A retail Key Performance Indicator (KPI) or metric is a well-defined and quantitative indicator that you can use to evaluate a store’s performance. Here are the top 25 for 2022. Some of these services may be included in their billings, but the distinction between a 3PL and a transportation company isn’t always easy to define.
Retail Key Performance Indicators (KPIs)
Sales Per Square Foot
The sales-per-square-foot measure compares a store’s income to the amount of floor area it takes up, indicating how efficient a location is.
Revenue/Selling Area = Sales per Square Foot
Year-over-year sales are a retail KPI.
Comparing quarterly sales to those of the prior year is the most popular approach to track sales.
Year-Over-Year Sales = ((Current Year’s Sales – Last Year’s Sales)/(Last Year’s Sales) * 100%
Average Transaction Value (ATV)
This retail indicator indicates how much a consumer spends on average during each visit. If clients are spending a lot of money, it might mean that your higher-value items are more popular, or that they are purchasing in huge amounts every time they come in.
Revenue/Number of Transactions Equals Average Transaction Value
Sales Per Employee
A little friendly rivalry among salespeople may be quite motivating. The retail KPI of Sales per Employee is an excellent approach to keep track of individual performance. These figures can then be utilized for performance evaluations, pay calculations, and training needs assessments.
Cost of Goods Sold (COGS)
What was the total cost of your merchandise? Have the prices risen or fallen over time? This indicator measures how much it costs to acquire or manufacture items in the retail sector. You can use this data to establish your rates, as well as for membership benefits and accounting records.
COGS = Cost of Goods Sold – Cost of Goods Sold
Online vs. In-Store Sales
If you operate both an online store and a physical store, you should keep note of how much money each source generates. This retail KPI might help you assess if both retail channels are essential or whether one is more efficient.
The loss of inventory due to causes other than sales is known as shrinkage. Administrative mistakes, employee theft, shoplifting, and supplier fraud are all major causes of shrinkage.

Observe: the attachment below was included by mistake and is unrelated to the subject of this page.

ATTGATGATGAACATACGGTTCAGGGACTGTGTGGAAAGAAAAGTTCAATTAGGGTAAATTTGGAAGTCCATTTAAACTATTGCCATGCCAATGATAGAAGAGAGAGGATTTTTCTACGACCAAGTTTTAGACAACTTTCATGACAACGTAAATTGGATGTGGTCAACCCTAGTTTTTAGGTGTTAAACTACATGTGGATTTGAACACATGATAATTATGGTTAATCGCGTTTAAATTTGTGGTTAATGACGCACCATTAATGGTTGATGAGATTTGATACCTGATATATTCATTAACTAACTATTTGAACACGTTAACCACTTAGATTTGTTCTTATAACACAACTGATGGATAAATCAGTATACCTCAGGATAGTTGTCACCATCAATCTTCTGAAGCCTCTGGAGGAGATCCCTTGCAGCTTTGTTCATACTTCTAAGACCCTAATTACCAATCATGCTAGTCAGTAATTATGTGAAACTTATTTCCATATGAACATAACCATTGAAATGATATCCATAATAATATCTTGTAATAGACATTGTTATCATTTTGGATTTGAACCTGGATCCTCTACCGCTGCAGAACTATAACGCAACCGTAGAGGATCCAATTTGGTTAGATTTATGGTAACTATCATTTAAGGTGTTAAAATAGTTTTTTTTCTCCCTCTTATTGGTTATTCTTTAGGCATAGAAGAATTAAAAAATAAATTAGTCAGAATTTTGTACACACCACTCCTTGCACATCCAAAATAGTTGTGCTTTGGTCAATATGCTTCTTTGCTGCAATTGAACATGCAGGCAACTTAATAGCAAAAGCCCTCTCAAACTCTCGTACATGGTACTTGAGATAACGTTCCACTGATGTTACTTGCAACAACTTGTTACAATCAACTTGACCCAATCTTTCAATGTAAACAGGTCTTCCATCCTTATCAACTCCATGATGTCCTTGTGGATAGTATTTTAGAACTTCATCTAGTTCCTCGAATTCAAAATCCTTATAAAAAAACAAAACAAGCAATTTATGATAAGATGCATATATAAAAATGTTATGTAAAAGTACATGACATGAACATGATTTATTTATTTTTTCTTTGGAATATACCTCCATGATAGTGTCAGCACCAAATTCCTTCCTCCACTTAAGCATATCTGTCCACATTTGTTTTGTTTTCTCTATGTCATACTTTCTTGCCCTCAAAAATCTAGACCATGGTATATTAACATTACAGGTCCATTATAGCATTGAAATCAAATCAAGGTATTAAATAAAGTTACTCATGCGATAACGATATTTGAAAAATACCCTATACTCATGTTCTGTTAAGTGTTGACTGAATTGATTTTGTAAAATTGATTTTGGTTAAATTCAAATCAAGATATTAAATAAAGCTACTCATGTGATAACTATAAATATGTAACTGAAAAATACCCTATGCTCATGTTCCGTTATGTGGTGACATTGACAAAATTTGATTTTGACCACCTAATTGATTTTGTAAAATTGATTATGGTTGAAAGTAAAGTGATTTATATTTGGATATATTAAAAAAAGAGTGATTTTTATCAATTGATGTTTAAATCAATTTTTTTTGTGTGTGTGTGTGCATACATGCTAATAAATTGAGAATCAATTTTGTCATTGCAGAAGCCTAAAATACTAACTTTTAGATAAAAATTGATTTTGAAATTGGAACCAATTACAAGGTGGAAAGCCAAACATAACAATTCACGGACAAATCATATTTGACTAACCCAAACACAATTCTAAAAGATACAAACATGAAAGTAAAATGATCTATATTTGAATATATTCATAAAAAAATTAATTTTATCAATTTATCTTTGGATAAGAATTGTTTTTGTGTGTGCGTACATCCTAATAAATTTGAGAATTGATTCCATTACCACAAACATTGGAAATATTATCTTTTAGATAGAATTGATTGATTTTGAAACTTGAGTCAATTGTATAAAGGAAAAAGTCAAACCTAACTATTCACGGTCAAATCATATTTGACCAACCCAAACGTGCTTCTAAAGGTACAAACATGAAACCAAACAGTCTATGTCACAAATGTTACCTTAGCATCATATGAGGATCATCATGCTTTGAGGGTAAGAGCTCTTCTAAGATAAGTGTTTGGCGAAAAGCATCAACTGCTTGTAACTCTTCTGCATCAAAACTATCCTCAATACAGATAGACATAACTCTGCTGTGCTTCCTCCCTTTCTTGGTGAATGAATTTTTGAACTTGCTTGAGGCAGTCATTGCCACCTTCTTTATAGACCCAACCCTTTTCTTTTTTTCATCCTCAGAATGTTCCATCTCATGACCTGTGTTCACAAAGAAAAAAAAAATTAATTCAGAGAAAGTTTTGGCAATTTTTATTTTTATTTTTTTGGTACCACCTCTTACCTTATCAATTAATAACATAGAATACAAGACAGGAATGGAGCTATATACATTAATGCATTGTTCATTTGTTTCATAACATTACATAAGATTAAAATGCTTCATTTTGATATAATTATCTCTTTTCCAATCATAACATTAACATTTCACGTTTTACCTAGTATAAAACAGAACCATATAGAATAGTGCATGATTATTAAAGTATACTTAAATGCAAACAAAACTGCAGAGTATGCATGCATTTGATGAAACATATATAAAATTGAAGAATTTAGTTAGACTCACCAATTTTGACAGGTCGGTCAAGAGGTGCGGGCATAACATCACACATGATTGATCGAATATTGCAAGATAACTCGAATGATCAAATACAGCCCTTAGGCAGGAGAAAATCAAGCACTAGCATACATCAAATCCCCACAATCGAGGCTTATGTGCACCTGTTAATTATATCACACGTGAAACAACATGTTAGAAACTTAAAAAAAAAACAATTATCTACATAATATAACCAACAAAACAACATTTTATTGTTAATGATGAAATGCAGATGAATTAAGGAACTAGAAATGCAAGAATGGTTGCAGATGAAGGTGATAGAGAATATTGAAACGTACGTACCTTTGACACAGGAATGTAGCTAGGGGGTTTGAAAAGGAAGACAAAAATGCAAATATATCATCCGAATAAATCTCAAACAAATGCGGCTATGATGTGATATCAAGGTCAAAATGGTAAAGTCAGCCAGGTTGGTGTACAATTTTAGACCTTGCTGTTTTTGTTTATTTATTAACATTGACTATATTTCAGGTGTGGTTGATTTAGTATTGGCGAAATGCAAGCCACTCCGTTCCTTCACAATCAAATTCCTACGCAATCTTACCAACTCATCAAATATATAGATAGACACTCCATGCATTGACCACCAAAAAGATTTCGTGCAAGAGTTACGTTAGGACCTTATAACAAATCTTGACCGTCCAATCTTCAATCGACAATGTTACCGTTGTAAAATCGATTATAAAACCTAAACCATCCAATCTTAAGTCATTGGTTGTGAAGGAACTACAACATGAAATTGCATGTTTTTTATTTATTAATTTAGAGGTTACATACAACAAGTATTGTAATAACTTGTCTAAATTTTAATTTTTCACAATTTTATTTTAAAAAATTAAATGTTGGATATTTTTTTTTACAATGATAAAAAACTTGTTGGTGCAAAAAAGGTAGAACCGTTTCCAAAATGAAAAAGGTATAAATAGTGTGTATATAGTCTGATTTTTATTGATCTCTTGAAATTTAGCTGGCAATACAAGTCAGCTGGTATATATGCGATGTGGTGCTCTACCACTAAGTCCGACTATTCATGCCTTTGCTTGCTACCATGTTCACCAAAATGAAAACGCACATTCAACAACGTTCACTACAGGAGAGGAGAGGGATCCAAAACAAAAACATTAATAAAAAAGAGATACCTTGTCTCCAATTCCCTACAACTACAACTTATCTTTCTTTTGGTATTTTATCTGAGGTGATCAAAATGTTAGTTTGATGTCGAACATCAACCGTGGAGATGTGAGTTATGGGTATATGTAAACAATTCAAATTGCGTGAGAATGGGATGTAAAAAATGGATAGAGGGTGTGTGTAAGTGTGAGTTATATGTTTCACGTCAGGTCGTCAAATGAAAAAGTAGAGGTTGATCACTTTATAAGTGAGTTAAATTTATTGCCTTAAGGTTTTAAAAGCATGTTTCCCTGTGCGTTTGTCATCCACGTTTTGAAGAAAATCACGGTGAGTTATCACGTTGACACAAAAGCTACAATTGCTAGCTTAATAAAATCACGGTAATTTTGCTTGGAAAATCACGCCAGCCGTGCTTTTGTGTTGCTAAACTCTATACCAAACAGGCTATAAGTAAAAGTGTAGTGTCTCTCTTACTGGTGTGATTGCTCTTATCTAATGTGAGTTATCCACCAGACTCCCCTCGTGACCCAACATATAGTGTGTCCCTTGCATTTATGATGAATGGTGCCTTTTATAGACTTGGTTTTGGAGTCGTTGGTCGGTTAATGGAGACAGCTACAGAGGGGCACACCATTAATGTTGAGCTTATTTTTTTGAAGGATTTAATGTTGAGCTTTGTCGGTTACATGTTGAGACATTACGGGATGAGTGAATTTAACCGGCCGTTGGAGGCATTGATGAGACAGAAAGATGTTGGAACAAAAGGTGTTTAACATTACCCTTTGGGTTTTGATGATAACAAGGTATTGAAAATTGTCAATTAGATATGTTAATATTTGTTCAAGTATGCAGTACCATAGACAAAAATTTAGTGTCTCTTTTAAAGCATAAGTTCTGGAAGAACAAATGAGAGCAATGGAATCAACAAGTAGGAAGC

Ending Inventory Value – Actual Inventory Value = Shrinkage
The sell-through retail indicator measures the proportion of units sold compared to the total number of units offered. This is a fantastic approach to assess a product’s performance and compare it to the performance of other items you offer.
(# of units sold/starting inventory) * 100% = Sell Through
Gross Margin Return on Investment (ROI)
The GMROI ratio is used to assess the profitability of your inventory. The higher the ratio, the bigger your product margins are.
Gross Profit/Average Inventory Cost = GMROI
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Client Retention Rate
As many business owners are aware, acquiring a new customer is more expensive than keeping an existing one (which is why loyalty programs exist). This retail indicator measures the number of consumers that return to your business for a second visit (or more).
((Number of Customers at Period End – Number of New Customers During Period))/(Number of Customers at Period Start)*100%
Customer happiness and retention generally go hand in hand. However, accurate data to gauge consumer happiness is sometimes difficult to come by. Most firms try to entice clients to participate in surveys by offering an incentive.
Traffic keeps track of how many people come into your business or visit your website. These figures can be used to assess the performance of a marketing campaign or a product launch. It may also be used to compare the popularity of different places when it comes to physical stores.
Units per Transaction
This retail KPI counts the number of things sold in a transaction. It comes in handy for analyzing sales trends (seasonal, promotions, etc.) or staff performance.
# of Units Sold/# of Transactions Equals Units per Transaction
Measuring inventory turnover is one technique to measure your merchandising success with a KPI. Experiment with placing different goods in the front of your store or on the top page of your online marketplace to observe how it affects inventory turnover.